With scheduling, format decisions, ACC trying to make the best of its mess

With on-field performance lagging, the league's best news of the week comes from a business meeting

Clemson Football

Photo by Mark Crammer

Clemson Football

It was a pretty good week for the ACC.

Too bad it didn't last until Saturday.

The league's hottest football teams, Florida State and Miami, tumbled; Virginia Tech took a step deeper into mediocrity; and the league, as the midway point of the season approaches, is living down to every national pundit's expectation - now ranked sixth among conferences by a composite of computer rankings, even behind what's left of the Big East.

It's hard to drum up too much excitement when a conference's best news comes out of a business meeting. But such was the case with the ACC.

The most positive development regarding ACC football is that the league has reversed its decision adopting a nine-game conference schedule, and has returned to an eight-game model.

That's especially important for Clemson, Florida State and Georgia Tech, who have end-of-the-season rivalry games against SEC opponents built into their schedules.

But it's a good move for the rest of the conference's teams, as well. If the ACC is ever going to shake its image as the least of the 'big five,' it will do so by winning games against top-tier non-conference opponents. The new schedule model allows ACC teams the opportunity to schedule games against the nation's best.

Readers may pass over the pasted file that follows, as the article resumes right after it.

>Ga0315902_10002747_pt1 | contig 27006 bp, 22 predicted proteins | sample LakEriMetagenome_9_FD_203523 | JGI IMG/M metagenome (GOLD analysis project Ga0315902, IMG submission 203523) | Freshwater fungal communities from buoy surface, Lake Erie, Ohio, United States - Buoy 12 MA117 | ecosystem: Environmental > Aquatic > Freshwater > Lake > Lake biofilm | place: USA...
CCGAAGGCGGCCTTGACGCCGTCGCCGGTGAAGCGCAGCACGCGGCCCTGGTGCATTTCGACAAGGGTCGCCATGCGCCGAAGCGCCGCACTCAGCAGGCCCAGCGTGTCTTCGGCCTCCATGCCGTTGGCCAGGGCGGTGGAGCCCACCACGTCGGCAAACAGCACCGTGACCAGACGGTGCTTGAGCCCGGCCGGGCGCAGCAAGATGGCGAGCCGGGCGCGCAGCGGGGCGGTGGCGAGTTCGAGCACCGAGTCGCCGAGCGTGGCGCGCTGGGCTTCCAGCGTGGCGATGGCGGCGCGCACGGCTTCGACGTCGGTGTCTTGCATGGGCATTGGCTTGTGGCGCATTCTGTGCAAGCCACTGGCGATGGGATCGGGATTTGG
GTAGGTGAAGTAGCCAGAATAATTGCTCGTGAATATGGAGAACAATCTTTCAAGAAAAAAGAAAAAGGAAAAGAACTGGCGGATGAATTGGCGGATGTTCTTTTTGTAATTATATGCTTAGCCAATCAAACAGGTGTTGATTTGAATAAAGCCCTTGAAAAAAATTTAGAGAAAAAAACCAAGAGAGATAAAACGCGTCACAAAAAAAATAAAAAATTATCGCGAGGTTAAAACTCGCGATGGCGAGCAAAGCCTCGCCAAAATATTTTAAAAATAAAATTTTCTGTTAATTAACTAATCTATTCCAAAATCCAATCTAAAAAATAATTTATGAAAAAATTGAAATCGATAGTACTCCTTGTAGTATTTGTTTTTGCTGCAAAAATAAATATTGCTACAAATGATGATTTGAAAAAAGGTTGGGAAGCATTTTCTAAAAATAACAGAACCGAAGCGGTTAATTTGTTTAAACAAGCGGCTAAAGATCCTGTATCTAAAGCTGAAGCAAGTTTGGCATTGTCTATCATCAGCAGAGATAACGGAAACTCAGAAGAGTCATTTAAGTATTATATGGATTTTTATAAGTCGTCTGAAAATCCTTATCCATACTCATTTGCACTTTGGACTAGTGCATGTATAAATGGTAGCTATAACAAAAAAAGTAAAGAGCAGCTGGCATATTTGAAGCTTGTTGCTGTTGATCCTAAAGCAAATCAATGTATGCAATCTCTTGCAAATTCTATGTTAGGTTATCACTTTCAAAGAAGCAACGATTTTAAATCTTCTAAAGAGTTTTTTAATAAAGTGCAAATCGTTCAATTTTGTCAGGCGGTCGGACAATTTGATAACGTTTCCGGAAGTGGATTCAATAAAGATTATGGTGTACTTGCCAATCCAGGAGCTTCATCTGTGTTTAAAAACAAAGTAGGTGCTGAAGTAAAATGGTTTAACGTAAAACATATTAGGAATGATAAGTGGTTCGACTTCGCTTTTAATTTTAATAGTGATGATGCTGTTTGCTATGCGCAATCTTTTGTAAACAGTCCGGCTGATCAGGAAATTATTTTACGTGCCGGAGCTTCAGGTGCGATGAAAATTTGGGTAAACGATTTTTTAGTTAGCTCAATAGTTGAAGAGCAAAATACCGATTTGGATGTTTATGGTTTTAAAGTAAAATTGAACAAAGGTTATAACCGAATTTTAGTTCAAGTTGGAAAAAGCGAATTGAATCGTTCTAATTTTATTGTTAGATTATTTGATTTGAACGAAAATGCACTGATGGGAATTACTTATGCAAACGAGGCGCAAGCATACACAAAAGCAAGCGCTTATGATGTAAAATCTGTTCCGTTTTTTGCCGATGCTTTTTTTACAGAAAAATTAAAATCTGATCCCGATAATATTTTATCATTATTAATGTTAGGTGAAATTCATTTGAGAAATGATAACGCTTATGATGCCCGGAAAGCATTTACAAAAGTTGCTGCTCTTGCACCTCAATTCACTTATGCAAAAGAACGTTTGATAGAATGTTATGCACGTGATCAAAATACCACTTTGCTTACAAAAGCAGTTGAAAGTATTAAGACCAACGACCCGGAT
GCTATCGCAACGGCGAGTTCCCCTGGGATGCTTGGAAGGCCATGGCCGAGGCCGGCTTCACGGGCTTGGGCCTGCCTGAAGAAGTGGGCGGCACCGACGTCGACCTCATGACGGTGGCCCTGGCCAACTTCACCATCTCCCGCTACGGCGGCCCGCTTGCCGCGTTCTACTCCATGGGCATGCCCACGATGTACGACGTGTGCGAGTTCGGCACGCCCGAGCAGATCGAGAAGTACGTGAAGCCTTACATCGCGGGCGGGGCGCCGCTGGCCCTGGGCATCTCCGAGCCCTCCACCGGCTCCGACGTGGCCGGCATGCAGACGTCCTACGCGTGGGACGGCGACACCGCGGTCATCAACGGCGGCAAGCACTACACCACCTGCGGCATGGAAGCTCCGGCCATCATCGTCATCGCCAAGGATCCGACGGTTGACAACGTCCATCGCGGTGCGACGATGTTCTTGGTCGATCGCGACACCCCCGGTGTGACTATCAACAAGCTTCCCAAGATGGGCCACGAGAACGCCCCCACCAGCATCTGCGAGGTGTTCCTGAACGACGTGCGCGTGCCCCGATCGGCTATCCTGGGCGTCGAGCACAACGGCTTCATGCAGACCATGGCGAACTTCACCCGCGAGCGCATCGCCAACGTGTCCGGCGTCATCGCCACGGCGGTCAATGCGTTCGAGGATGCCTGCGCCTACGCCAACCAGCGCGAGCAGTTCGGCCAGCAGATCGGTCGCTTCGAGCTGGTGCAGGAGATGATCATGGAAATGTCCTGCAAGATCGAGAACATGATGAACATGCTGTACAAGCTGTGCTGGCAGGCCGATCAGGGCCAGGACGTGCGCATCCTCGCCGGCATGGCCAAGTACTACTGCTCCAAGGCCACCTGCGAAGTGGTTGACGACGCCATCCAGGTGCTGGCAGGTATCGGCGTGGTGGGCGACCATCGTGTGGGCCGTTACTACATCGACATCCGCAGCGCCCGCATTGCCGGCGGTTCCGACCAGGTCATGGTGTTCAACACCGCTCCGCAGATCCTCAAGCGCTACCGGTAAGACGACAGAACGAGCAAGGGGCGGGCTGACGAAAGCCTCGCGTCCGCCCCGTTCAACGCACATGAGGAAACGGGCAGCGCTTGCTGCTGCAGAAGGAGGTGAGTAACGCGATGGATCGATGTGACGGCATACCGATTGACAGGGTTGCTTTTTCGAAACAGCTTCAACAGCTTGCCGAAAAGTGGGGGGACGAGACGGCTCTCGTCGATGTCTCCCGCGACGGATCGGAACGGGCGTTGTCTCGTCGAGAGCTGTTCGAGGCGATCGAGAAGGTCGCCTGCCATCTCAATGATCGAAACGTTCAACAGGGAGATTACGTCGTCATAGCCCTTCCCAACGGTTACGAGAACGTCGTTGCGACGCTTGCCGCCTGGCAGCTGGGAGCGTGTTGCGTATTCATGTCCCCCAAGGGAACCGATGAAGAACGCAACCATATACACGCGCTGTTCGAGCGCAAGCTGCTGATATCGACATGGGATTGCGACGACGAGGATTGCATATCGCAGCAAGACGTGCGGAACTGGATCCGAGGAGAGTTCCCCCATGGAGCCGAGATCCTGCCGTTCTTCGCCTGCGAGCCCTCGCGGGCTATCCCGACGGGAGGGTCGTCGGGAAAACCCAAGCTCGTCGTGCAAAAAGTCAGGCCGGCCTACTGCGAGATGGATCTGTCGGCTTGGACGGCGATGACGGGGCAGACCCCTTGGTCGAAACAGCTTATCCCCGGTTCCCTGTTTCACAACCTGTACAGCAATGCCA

What they do with those opportunities may be another matter entirely.

For Clemson, it means that series like the one just completed against Auburn, and the one upcoming against Georgia, may not be a thing of the past, after all. The Tigers may have a chance to revisit their down-the-road plans to play a home-and-home with Oklahoma State, as they complement their periodic games against Notre Dame with opponents of similar caliber.

Clemson's short-term scheduling challenge is to fill out its 2013 and 2014 schedule. Scheduled home games against mid-major opponents Kent State (2013) and Central Michigan (2014) were scrapped after the ACC announced its decision play nine conference games.

Now associate AD Kyle Young is scrambling to fill those slots; and as Florida State learned last year, finding suitable mid-majors on short notice isn't easy, no matter how large the check.

The rest of Clemson's roster of non-conference opponents is set for both seasons: The Citadel, Georgia and South Carolina in 2013, and Coastal Carolina, Georgia and South Carolina in 2014.

The ACC also did some serious tweaking to its baseball and basketball tournament schedules.

With the league evolving into a 15-team conference for those sports, the baseball tournament is getting a major overhaul.

The league has scrapped its numbingly unexciting two-bracket, round-robin format (in which a team losing its first game could, under certain circumstances, be eliminated before it played its second game) in favor of a 10-team, semi-double elimination format.

The new bracket is still too complicated, but at least the format introduces a bit of drama back into the affair.

On the other hand, the new format is likely not to be as NCAA tournament-friendly as the old one, forcing the best teams to use up more pitching, especially if they have to battle their way out of the loser's bracket.

I'm left wondering whether a post-season conference tournament is such a good idea at all. How about a week-long, four-team playoff event at a single site? Two-out-of-three semifinals and finals between the top two teams in each division?

The planned 15-team basketball tournaments may be even more unruly than baseball. But the league seems committed to giving every team a place at the table.

Expansion has strengthened ACC basketball overall, but it hasn't improved the men's tournament, the ACC's traditional marquee event.

Things just aren't what they used to be, and that's not going to change. But all things considered, the league appears to be making the best of its mess.

Off the field, anyway.

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